So Jesus told them a story (Luke 15:3, NLT)
Jesus often used storytelling to make His point when teaching His followers. Stories are powerful. They create memorable mental pictures that drive home important lessons.
When it comes to sharing stories with our children, whether we’ve created a story we’re simply telling or reading one aloud, some of us are confident and some of us are not. Some of us feel inferior and would rather let someone else tell the stories to our children. We’ve all heard the great storytellers who use different voices for characters, are animated, and expertly show the pictures as they make the story come to life. They are truly gifted, and they are gifts to our children when they get to experience those readings. However, your children want to hear you read stories. They want the time with you and the enjoyment of sharing a story together. So, here are some tips for the introverted, I’m-not-a-good-storyteller parent:
1. We must read anyway and often: Our children want time with us and the experience of sitting together and sharing this experience together, especially when it is at night before bedtime. That connection helps them calm down and go to sleep with a sense of security. It is important. It does not have to be perfect. It just has to be us.
2. We should get comfy and snuggly. (You’ll thank me later). One of the hardest parts of seeing our kids grow up is missing those snuggle times. These story times are precious opportunities. Plus, it helps children fall in love with reading, giving it a positive connotation and memory in their minds. Reading will easily become a comforting habit for them when reading together is a habit in our families.
3. We can start by looking at the book before opening it. Talk about the cover. What do they notice? Is part of the story on the cover? Are there clues about the story? We help build excitement for the story we’re about to read.
4. We must read with our hearts. We may not want to or be able to do voices and gestures, but we can read the text with feeling and meaning simply by thinking about the words and what they are communicating to the child.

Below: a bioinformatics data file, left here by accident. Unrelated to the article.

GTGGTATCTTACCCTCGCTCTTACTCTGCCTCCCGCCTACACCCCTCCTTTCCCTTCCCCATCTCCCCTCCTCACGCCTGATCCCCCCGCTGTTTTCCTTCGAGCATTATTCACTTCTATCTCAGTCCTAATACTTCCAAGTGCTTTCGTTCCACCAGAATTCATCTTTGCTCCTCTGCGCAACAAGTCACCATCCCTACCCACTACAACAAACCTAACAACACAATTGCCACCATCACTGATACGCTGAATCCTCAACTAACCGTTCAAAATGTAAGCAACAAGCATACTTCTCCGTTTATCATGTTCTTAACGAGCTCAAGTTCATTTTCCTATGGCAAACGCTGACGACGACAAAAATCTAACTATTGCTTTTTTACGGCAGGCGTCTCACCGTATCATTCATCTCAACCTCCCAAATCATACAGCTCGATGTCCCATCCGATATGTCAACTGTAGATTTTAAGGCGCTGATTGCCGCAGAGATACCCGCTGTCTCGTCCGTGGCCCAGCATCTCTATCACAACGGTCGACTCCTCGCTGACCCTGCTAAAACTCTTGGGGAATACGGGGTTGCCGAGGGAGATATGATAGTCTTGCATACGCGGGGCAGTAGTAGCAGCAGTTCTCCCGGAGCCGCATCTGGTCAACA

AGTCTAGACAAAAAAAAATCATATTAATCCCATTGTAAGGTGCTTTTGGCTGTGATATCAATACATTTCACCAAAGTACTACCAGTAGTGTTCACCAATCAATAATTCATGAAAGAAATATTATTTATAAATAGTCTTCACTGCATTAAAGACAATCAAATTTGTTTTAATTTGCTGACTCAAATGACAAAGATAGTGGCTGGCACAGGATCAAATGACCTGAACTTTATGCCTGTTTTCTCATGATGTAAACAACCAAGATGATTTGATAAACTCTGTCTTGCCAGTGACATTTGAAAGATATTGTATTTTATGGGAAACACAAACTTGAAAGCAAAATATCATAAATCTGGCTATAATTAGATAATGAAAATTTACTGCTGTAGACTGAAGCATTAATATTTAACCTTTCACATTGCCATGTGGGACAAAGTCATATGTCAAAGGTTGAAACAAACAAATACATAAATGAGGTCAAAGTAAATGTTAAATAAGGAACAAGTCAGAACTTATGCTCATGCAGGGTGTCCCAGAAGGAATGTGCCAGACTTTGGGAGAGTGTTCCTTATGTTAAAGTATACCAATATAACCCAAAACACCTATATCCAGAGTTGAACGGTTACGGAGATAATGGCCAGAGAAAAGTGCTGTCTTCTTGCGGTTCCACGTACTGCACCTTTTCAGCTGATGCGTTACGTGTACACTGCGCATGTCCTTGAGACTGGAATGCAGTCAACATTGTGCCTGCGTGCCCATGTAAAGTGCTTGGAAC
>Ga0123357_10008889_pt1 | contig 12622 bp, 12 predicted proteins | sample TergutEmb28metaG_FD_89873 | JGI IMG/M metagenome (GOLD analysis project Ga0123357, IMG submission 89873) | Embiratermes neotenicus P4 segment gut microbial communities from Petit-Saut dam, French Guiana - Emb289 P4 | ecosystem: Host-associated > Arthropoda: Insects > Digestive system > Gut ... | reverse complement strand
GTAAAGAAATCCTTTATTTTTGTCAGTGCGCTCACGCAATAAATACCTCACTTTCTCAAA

5. We can let our children join in. Let them say how one character might sound, and let them read that character’s words throughout the story in their chosen voice. If each child is a different character, it can become a hilariously fun time as we read through the story together.
6. We can ask questions and open discussions during the story. That way we all are interacting with the story and are invested in it. Interact with the illustrations. Learn new words. Guess where the story may be going.
7. We must focus on fun. The first priority is spending time with our children. The second is that this is a fun time together. We can choose how to make it fun. We might include a project (puzzle, game, craft) to go with a story we’ve been reading. We can wear funny hats or dress like a character. Reading a pirate story? Maybe we all dress like pirates. Maybe we pretend we’re on a boat and sway at each page turn. It doesn’t have to be complicated. We just need to find the silly kid that’s still lurking inside all of us.
8. We need to focus on teachable moments. If a teachable moment arises, we should grab it and welcome it. Make the time together deeper and more memorable by attaching important lessons and conversations to the time as they arise.
9. (optional): If we want to become a good storyteller with all the theatrics, we can learn from YouTube videos or join a class. It is definitely an artform, and it can be a lot of fun.
Above all else, read, read, read! We are blessing our children when we read aloud with them. And as our children get older, having a time of silent reading together can be such a peaceful time. My favorite saying is, “Life doesn’t have to be perfect to be WONDERFUL!” And it’s true. We are giving our children a meaningful, life-changing gift by reading to them and with them and helping them to fall in love with reading.